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A Parietofrontal Network for Spatial Awareness in the Right Hemisphere of the Human Brain

Abstract : Patients with lesions of the right hemisphere often show signs of left-sided unilateral neglect. Left-sided neglect may impair the ability of patients to live independently and entails a poor functional outcome. When exploring a visual scene, patients with left-sided neglect fail to pay attention to left-sided objects. They do not eat from the left part of their dish, they bump their wheelchair into obstacles situated on their left, and they have a tendency to look to right-sided details as soon as a visual scene unfolds, as if their attention were “magnetically” attracted by these details.[1] On visuospatial testing, they fail to cancel or describe left-sided targets in search tasks, deviate rightward when bisecting horizontal lines, and fail to copy the left part of drawings[1,2] (Figure 1).The study of left-sided neglect is important for neuroscientists to understand the brain mechanisms underlying spatial awareness. From the clinical point of view, research on neglect can ameliorate the diagnosis by devising appropriate visuospatial tests, clarify the prognostic factors for individual patients with particular patterns of impairment, and allow the development of rationa strategies of rehabilitation. Despite decades of research, however, the lesional bases of neglect within the right hemisphere still remain controversial.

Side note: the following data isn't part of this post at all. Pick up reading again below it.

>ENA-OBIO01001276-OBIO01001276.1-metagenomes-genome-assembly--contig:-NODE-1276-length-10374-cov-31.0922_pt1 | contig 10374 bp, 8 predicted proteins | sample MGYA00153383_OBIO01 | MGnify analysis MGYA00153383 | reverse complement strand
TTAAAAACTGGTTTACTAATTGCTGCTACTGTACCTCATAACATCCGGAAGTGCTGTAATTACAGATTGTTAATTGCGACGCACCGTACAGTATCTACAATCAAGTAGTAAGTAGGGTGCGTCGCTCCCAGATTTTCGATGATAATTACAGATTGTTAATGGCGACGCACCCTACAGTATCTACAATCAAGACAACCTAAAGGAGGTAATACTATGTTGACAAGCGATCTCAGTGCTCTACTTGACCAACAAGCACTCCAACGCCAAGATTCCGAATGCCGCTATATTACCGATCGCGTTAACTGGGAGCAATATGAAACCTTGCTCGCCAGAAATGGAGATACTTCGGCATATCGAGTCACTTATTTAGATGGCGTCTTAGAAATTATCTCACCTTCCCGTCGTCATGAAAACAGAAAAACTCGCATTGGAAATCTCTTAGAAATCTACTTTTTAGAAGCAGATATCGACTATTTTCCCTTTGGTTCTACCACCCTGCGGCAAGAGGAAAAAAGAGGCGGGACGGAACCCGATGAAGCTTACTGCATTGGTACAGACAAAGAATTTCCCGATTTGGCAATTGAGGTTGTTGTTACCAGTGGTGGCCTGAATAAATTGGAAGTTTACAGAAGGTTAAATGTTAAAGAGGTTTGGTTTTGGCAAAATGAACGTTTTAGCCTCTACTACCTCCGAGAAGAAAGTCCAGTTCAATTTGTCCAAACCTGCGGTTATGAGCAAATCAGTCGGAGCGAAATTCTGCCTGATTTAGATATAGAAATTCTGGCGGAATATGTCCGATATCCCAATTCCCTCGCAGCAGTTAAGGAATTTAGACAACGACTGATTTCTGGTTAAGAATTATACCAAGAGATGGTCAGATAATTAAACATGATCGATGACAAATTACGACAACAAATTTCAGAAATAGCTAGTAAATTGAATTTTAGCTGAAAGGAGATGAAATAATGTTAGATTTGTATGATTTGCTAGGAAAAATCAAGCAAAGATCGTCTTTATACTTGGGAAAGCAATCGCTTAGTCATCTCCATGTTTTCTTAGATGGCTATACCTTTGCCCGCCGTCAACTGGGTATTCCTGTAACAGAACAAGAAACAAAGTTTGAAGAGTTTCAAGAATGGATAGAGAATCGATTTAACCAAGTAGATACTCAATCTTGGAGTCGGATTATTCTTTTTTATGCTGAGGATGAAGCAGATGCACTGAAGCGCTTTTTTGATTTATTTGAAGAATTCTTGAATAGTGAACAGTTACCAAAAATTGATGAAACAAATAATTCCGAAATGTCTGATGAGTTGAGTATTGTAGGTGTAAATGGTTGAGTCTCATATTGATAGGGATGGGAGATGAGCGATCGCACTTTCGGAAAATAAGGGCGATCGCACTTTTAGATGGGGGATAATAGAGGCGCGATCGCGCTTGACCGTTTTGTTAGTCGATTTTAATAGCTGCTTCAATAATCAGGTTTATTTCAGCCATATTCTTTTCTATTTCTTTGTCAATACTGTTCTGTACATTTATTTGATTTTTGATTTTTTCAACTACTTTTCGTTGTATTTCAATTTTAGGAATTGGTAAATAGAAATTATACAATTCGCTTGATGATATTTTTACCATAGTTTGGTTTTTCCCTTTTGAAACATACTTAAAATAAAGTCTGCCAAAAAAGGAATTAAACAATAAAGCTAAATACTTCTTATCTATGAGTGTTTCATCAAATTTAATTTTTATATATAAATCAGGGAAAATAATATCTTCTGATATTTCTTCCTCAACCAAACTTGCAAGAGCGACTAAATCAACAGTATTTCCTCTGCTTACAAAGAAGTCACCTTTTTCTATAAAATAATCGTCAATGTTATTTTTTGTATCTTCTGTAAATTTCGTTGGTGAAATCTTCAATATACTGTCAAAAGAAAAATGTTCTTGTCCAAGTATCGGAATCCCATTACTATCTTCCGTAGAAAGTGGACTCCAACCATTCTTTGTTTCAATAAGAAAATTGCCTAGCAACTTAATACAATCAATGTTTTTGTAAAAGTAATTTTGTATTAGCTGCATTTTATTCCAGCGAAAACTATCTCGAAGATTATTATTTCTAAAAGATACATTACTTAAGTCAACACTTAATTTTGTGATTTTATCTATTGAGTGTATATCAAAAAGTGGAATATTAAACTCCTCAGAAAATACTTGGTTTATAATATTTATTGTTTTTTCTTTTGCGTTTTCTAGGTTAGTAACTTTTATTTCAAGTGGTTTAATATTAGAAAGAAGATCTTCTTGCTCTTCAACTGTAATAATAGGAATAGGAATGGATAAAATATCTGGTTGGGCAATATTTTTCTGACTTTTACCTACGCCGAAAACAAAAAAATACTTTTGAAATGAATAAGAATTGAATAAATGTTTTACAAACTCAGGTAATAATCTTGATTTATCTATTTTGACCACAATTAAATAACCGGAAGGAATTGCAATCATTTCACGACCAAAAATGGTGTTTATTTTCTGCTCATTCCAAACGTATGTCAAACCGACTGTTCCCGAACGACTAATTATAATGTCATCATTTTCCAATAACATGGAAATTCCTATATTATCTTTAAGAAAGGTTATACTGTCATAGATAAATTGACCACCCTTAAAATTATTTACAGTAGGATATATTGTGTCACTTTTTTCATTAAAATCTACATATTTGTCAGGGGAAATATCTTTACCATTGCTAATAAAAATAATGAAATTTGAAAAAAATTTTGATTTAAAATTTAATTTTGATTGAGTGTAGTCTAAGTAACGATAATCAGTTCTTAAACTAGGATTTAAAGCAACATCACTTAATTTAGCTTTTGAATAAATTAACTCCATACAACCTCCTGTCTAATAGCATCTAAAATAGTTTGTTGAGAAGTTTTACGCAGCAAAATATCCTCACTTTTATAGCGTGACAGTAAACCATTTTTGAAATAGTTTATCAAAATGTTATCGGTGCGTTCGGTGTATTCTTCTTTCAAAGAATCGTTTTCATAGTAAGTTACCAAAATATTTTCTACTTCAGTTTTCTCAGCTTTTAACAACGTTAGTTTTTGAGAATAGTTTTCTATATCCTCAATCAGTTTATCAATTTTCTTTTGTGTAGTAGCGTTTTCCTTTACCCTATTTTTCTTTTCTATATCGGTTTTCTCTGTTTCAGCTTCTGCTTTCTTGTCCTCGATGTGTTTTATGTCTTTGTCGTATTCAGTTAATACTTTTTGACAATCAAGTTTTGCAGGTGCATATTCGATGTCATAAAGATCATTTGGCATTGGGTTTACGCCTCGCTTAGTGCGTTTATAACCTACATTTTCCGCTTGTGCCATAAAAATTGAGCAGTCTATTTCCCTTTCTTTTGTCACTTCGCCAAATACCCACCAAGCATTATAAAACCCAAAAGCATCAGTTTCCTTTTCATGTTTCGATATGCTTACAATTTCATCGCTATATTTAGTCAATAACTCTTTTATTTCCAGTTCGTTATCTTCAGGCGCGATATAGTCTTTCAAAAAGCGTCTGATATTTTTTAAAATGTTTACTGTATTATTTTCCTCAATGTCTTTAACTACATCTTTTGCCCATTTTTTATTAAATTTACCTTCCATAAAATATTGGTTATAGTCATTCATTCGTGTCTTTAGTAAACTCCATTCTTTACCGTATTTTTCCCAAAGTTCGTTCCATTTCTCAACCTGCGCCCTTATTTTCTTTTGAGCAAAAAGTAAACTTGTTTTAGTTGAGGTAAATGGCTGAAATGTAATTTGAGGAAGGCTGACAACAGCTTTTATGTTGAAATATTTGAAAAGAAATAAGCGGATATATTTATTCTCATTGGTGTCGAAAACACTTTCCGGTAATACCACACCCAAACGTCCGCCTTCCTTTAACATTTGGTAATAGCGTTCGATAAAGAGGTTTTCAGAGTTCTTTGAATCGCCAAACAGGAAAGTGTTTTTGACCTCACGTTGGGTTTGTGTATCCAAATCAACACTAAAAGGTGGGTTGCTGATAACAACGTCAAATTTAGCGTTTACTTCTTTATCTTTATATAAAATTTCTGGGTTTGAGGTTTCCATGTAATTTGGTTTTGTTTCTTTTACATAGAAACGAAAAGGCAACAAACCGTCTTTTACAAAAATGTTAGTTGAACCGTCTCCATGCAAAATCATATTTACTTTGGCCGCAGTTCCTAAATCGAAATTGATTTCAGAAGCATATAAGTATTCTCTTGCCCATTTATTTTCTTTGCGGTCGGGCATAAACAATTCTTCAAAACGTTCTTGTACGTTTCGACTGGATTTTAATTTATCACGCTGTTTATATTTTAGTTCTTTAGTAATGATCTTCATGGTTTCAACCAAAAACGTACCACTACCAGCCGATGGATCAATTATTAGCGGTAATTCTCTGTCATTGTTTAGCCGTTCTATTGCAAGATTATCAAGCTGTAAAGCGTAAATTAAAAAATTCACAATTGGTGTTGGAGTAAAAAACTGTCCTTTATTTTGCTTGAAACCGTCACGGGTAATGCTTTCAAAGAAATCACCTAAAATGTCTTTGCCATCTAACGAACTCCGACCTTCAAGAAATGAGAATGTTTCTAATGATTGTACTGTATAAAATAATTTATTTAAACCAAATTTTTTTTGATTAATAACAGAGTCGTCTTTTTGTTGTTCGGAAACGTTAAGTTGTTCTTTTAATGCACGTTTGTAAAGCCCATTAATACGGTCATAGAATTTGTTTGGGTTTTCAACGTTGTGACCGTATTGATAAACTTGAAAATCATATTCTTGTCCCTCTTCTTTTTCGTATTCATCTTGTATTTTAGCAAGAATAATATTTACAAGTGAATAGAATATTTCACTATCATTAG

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Contributor : Paolo Bartolomeo <>
Submitted on : Monday, August 31, 2009 - 4:06:04 PM
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Paolo Bartolomeo. A Parietofrontal Network for Spatial Awareness in the Right Hemisphere of the Human Brain. Archives of Neurology -Chigago-, American Medical Association, 2006, 63(9), pp.1238-41. ⟨10.1001/archneur.63.9.1238⟩. ⟨inserm-00092777⟩

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